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MIT6_042JS10_lec09_sol

# MIT6_042JS10_lec09_sol - Massachusetts Institute of...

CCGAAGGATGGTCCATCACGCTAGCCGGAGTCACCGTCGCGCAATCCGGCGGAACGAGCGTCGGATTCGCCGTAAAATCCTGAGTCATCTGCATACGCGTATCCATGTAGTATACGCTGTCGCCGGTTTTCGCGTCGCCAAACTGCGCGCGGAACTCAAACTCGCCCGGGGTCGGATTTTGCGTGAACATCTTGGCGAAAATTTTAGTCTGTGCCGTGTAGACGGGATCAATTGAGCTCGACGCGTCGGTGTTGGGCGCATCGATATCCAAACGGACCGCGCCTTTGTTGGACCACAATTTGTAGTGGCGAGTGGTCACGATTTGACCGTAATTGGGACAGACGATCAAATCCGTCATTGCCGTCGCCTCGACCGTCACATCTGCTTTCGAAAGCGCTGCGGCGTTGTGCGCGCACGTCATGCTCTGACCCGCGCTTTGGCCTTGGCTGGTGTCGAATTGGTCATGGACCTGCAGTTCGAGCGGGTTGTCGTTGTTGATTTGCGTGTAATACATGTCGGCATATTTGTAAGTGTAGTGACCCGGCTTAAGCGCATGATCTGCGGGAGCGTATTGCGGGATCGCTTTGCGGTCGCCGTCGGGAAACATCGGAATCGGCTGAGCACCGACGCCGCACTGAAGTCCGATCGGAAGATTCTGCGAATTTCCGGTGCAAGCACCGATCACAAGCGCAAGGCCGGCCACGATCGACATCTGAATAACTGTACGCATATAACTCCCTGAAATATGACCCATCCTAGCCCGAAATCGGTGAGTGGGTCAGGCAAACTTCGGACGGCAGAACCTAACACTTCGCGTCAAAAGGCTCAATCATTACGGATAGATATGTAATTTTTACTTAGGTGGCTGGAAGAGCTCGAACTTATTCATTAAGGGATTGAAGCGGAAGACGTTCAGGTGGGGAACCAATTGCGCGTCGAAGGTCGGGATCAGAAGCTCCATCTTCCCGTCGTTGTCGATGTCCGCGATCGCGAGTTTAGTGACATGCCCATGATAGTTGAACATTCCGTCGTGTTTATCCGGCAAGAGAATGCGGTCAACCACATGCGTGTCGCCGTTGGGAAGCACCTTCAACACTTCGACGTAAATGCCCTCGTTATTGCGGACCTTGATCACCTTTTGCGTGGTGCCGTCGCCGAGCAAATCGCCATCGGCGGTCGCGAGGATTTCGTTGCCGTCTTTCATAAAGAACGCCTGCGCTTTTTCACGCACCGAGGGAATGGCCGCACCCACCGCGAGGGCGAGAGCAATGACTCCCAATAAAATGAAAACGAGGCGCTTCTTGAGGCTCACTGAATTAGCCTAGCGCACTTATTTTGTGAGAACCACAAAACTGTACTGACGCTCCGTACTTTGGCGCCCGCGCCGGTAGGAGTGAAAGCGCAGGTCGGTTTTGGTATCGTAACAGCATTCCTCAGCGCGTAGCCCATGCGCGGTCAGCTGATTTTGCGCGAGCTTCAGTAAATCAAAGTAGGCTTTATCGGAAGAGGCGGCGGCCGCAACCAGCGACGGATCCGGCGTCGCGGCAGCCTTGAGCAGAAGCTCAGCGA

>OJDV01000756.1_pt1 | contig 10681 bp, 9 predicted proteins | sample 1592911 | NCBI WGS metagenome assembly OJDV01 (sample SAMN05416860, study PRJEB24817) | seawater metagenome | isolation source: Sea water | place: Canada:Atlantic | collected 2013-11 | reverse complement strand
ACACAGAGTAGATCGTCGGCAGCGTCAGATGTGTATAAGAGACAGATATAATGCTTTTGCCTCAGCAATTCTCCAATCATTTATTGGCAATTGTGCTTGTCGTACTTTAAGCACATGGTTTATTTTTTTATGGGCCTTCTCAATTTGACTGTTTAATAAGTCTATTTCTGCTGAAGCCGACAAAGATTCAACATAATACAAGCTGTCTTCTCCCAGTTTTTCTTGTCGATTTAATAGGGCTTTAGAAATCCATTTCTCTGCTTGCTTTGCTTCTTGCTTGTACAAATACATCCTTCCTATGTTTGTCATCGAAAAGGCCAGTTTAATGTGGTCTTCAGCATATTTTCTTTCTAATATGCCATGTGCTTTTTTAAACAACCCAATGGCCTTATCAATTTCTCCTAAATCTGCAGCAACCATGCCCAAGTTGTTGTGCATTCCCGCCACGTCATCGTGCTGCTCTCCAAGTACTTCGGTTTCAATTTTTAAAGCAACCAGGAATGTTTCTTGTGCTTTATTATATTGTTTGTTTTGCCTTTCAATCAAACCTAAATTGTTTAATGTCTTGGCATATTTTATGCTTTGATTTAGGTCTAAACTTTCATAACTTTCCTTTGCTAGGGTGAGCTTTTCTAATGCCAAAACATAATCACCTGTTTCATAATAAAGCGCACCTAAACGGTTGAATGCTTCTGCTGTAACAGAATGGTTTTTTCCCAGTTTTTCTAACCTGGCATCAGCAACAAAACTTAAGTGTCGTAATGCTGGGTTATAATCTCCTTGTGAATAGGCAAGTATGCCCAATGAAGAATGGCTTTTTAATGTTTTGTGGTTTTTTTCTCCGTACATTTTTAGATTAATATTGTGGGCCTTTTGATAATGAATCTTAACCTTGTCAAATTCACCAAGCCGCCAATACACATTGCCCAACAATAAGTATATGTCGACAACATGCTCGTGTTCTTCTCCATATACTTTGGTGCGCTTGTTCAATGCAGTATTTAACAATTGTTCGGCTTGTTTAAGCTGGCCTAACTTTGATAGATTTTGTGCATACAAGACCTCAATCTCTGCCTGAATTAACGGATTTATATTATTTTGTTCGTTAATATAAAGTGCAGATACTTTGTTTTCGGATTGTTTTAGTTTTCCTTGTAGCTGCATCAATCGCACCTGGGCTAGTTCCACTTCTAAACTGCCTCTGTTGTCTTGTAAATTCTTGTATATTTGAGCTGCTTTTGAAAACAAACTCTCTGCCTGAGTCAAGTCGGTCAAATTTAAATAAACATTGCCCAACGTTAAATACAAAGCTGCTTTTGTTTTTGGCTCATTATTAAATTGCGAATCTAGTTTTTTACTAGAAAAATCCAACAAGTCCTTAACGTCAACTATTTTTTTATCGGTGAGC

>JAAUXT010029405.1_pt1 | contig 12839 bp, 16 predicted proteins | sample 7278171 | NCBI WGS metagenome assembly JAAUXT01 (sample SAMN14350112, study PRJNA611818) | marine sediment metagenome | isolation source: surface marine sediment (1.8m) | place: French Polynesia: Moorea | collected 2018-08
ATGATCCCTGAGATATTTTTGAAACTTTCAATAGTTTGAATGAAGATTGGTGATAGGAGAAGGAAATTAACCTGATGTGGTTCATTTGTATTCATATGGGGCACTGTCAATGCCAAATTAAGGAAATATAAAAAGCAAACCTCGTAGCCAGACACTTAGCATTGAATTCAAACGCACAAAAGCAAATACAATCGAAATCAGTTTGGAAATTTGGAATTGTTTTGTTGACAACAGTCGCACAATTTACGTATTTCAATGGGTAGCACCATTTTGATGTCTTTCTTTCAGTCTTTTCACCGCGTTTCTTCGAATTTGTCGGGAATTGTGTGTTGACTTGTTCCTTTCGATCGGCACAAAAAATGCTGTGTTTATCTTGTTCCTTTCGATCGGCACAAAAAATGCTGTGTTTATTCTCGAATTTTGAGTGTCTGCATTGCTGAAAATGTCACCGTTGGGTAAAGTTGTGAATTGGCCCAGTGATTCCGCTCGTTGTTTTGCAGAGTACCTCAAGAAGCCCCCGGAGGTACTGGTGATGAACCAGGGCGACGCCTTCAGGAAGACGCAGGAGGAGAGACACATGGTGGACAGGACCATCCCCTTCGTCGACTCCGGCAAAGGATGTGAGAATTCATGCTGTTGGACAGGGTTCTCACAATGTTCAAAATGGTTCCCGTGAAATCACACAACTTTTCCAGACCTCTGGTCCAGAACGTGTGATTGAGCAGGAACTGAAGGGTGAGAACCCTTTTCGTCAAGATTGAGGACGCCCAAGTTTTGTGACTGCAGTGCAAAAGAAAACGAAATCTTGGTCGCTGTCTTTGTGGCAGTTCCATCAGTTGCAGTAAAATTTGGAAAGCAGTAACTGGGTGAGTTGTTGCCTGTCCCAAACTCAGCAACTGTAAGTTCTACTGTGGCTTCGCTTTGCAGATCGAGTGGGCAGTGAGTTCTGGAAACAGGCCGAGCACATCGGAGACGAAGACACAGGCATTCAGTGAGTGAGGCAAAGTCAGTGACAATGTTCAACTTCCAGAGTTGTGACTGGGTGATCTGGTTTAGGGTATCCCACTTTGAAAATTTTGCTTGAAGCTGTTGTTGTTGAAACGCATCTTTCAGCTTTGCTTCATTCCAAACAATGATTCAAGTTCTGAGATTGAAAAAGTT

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Massachusetts Institute of Technology 6.042J/18.062J, Spring ’10 : Mathematics for Computer Science February 22 Prof. Albert R. Meyer revised February 18, 2010, 15 minutes Solutions to In-Class Problems Week 4, Mon. Problem 1. Prove by induction: 1 1 1 1 1 + 4 + 9 + · · · + n 2 < 2 n , (1) for all n > 1 . Solution. Proof. (By Induction). The induction hypothesis is P ( n ) is the inequality ( 1 ). Base Case : ( n = 2 ). The LHS of( 1 ) in this case is 1 + 1 / 4 and the RHS is 2 1 / 2 . Since LHS = 5 / 4 < 6 / 4 = 3 / 2 = RHS, inequality ( 1 ) holds, and P (2) is proved. Inductive Step : Let n be any natural number greater than 1 , and assume P ( n ) in order to prove P ( n + 1) . That is, we assume ( 1 ) Adding 1 / ( n + 1) 2 to both sides of this inequality yields 1 1 1 1 1 1 + 4 + · · · + n 2 + ( n + 1) 2 < 2 n + ( n + 1) 2 1 1 = 2 n ( n + 1) 2 n 2 + 2 n + 1 n = 2 n ( n + 1) 2 n 2 + n 1 = 2 n ( n + 1) 2 n ( n + 1) 2 1 1 = 2 n + 1 n ( n + 1) 2 1 . < 2 n + 1 So we have proved P ( n + 1) . Problem 2. (a) Prove by induction that a 2 n × 2 n courtyard with a 1 × 1 statue of Bill in a corner can be covered with L-shaped tiles. (Do not assume or reprove the (stronger) result of Theorem 6.1.2 that Bill can be placed anywhere. The point of this problem is to show a different induction hypothesis that works.) Solution. Let P ( n ) be the proposition Bill can be placed in a corner of a 2 n × 2 n courtyard with a proper tiling of the remainder with L-shaped tiles.

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